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Saffron cultivation

01. The Plant

Saffron Crocus (Crocus Sativus) is a perennial bulbous plant of the Iridaceae family whose flowering is in Autumn/Fall. Since the saffron flower does not produce viable seeds, it depends on human intervention for its survival and reproduction.

The flower is coloured from pale purple to dark purple (occasionally white), and consists of three petals and three sepals. The three stamens, bright yellow, are opposite the sepals. The pistil is composed of an elongated style and finished at the level of the flower by three bright red stigmas. Saffron is only made up of these dried stigmas.

Because the Saffron Crocus (Crocus Sativus) is a hybrid variety, sexual reproduction of the plant is impossible. The multiplication of the species is therefore only by vegetative reproduction or division of the bulb. This means that all the saffron in the world shares the same genetic heritage and would come from a single bulb.

An inverted plant, the saffron flower blooms in the Fall and develops its foliage after flowering to late Spring and then goes dormant throughout the Summer. This vegetative rest lasts until the end of August.

02. The planting

Saffron Crocus (Crocus Sativus) bulbs are planted in July to mid-August, during their dormant period. In areas further South, planting can continue until the first week of September. Late planting does not allow sufficient rooting to ensure flowering as early as the following October. Planting is done manually after having taken good care to prepare the land.

03. The Flowering

Towards the end of August, when the night temperature stays below 17 degrees Celsius, the bulbs wake up. The flowering period begins after the 3rd heavy Autumn rainfall. The first flowers begin to emerge when the night temperature reaches no more than 8 degrees Celsius. The flowering period lasts 4 to 6 weeks, between early October and late November with a peak towards the end of October.

Saffron flower buds emerge from the soil protected by a thin white sheath reminiscent of silk.  The sheath then opens in sunlight and dies within 24 to 48 hours. If it rains, it stays closed and waits for thinning to occur. The flowers then bloom before the foliage or accompanied by foliage, depending upon the soil. This flowering, as sudden as it is magical, is the happiness of any saffron farmer!

04. The Harvest

Magical moments…  The hard work throughout Summer and long harvest hours to come are forgotten, for a moment, at the sight of the small shoots, still closed, with their fragile little purple buds that stand proudly waiting to bloom, revealing their precious treasure. A moment of happiness to see every morning before starting the harvest, which will be long and laborious.

The flowers are picked in the morning as soon as the dew evaporates, one by one, manually. They are placed in baskets which are brought to our workshop where we prune and dry the pistils. If new flowers appear during the day, a second harvest will be made in the late afternoon.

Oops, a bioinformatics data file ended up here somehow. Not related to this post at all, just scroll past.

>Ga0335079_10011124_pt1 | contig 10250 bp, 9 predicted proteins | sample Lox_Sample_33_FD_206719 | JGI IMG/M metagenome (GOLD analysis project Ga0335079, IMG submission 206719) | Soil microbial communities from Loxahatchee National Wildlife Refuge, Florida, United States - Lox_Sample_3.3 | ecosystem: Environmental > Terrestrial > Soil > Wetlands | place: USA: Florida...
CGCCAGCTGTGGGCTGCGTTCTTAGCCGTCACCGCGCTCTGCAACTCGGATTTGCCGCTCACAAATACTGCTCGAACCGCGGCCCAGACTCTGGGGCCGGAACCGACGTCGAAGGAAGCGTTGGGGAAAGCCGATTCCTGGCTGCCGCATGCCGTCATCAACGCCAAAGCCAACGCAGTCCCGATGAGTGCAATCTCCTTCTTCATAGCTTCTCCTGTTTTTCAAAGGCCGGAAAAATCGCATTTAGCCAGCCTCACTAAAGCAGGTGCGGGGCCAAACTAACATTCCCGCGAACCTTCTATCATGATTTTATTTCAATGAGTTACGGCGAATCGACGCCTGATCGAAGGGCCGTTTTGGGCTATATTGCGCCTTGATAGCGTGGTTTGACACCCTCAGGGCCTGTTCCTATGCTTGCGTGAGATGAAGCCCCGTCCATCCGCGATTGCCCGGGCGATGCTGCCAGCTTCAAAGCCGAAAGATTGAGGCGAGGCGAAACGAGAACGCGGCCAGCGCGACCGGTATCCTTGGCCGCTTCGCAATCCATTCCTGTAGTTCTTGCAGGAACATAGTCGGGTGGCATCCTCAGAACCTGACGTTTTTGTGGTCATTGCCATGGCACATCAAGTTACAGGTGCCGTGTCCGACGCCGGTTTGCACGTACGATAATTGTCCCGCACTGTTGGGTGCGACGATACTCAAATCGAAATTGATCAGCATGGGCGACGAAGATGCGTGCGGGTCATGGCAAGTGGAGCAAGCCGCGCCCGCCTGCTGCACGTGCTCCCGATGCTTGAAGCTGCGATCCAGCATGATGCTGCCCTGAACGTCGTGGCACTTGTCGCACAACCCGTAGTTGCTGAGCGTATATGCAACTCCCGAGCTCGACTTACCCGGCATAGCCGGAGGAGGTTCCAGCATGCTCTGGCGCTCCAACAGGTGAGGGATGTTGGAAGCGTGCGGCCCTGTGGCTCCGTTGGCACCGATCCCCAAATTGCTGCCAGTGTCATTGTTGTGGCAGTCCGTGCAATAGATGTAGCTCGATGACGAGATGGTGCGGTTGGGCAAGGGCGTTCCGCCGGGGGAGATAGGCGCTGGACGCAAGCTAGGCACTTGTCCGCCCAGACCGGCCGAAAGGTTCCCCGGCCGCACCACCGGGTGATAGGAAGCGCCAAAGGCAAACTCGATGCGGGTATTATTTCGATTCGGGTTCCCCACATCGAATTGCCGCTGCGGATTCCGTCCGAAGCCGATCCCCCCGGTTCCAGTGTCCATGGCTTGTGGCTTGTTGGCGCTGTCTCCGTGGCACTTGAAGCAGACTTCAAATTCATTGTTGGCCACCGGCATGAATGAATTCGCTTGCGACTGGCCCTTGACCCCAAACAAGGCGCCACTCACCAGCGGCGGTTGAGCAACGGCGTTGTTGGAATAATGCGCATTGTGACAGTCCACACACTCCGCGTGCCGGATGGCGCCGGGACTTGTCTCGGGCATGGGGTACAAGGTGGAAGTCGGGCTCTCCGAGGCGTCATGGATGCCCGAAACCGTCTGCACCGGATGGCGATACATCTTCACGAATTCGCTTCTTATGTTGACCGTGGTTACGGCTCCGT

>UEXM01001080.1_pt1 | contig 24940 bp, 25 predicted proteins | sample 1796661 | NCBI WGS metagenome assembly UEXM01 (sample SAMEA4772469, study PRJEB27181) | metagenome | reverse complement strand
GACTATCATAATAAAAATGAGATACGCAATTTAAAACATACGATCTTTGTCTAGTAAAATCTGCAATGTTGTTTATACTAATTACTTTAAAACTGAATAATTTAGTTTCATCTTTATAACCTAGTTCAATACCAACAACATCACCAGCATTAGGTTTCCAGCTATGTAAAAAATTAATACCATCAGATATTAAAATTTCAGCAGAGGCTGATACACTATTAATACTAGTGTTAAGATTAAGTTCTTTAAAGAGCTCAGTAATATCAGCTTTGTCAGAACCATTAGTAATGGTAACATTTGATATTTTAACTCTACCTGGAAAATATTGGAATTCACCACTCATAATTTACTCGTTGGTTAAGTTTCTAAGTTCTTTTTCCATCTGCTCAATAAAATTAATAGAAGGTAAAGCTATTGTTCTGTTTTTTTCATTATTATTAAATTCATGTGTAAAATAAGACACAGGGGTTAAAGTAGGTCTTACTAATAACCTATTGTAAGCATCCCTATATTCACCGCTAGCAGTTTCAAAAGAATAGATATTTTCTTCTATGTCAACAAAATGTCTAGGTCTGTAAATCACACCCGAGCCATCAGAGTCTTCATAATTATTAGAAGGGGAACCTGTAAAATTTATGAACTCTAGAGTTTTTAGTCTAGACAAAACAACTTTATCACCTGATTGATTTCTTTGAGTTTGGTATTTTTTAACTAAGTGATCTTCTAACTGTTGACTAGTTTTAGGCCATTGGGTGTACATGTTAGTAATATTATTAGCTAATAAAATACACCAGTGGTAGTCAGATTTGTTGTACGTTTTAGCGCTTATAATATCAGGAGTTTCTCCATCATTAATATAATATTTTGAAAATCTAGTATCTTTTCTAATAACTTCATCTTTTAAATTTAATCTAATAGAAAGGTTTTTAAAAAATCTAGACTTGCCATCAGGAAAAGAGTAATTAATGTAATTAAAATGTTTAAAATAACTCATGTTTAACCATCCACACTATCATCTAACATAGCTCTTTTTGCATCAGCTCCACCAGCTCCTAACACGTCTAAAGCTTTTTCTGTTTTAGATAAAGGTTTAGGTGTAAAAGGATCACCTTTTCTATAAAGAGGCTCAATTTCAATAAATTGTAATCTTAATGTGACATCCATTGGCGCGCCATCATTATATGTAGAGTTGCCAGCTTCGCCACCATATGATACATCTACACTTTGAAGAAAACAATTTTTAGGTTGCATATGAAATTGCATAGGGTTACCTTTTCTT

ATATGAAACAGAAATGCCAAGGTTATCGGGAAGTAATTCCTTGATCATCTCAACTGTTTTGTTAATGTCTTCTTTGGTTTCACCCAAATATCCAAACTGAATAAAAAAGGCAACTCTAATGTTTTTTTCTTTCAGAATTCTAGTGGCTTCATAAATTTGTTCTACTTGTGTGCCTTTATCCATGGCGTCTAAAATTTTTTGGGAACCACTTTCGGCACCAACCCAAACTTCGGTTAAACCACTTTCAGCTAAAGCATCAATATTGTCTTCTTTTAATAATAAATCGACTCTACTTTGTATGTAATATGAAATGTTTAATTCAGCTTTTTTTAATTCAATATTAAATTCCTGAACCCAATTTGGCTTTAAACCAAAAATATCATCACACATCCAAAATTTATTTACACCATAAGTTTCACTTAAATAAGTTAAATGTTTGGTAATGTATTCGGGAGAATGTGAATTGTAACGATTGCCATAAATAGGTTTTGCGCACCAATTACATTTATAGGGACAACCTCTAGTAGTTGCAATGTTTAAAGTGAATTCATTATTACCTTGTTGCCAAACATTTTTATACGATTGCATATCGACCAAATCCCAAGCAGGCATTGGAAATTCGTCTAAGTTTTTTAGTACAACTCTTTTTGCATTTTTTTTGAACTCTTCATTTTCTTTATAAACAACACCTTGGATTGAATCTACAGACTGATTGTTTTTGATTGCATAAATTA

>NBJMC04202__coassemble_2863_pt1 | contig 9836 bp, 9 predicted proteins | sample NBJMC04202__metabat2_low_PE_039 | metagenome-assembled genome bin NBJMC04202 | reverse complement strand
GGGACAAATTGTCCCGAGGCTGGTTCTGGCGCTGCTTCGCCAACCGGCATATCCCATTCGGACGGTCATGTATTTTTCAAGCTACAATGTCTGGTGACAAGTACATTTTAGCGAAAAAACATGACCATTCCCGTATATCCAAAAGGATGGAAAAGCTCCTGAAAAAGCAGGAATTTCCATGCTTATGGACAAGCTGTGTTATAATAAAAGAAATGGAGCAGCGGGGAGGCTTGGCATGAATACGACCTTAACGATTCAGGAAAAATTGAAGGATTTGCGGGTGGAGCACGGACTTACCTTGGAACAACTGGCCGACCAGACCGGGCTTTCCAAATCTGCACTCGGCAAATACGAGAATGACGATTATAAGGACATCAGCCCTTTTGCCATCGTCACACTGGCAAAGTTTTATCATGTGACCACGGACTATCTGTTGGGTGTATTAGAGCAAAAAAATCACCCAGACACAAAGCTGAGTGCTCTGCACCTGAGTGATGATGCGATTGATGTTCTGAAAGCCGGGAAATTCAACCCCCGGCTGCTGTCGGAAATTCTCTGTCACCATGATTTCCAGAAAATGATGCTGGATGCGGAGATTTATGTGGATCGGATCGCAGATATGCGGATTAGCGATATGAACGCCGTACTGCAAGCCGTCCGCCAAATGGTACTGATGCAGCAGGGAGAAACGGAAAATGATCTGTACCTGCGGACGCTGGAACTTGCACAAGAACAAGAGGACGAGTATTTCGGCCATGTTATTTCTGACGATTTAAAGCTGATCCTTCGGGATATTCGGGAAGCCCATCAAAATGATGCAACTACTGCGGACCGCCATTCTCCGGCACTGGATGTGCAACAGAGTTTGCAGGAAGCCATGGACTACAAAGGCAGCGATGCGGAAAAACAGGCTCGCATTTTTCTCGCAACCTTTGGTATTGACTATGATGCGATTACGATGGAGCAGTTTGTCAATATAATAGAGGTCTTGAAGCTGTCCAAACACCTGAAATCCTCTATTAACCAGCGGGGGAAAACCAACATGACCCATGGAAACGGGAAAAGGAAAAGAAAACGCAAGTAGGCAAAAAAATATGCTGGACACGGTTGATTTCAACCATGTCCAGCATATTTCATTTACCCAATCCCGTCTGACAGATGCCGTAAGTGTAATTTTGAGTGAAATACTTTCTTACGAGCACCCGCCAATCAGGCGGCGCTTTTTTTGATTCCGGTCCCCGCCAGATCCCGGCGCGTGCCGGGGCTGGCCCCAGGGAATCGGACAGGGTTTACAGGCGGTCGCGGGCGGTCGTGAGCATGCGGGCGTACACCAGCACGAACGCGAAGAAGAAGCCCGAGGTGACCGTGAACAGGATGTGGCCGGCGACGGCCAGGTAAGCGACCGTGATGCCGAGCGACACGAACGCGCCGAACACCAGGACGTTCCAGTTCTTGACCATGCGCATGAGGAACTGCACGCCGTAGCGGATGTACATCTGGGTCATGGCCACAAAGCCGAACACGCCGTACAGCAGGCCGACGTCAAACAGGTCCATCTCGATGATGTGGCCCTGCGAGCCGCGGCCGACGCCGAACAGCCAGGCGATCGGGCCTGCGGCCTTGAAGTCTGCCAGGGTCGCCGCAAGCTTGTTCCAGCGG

Pruning consists of spreading the petals (corollas), gently grasping the pistil and cutting it just before the white style, at orange level, as much as possible without separating the 3 stigmas.

Drying is the most important and delicate step of the harvest as it determines the quality of the saffron. Several methods are used around the world; in electric ovens, gas ovens, wood ovens, pollen dryers, outdoors (sheltered or not) from the sun, etc. We use the technique of rapid drying by intake of heat, in small quantities, in order to preserve color, flavour and aroma. After drying, the pistils should be light, stiff, almost brittle, and blood red.

Saffron is stored in small, preferably glass, jars. The quality of saffron changes rapidly in the presence of light or oxidizing agents in the air, therefore, containers should be airtight, and made of glass rather than metal, cardboard or plastic. Natural corks do not allow oxygen to pass through, while plastic or metal caps cause a rapid and sudden oxidation of the spice.

All stages of harvesting must be carried out on the same day of harvest. These operations are repeated every day during the flowering period and despite the hard work involved, ‘joie de vivre’ (zest for life) reigns in the fragrant workshop of saffron scents, which even nascent, gives joy and euphoria.

05. The Growth

The foliage develops a little before, during or just after Autumn flowering as the plant enters its growing period. It will produce 3 to 10 new bulbillas that will reach the size allowing them to produce flowers in 1 to 2 years. Until March, they accumulate reserves and need low temperatures to do so. In the Spring, the new bulbs and bulbillas grow, the mother bulb dries out, giving them room. In June, with the first heat, the foliage fades and the plants enter their vegetative rest period.

06. Quebec Saffron

Saffron bulbs are easily grown in the Quebec climate. It is comfortable in all seasons; the cooling of the soil in the Fall being responsible for triggering its flowering, the cold of Winter being necessary for its growth, the rains of Spring for its reproduction and Summer temperatures keeping it warm during its vegetative rest. The saffron flower is unique, and it loves the cold, which makes it bloom while the other flowers have long faded.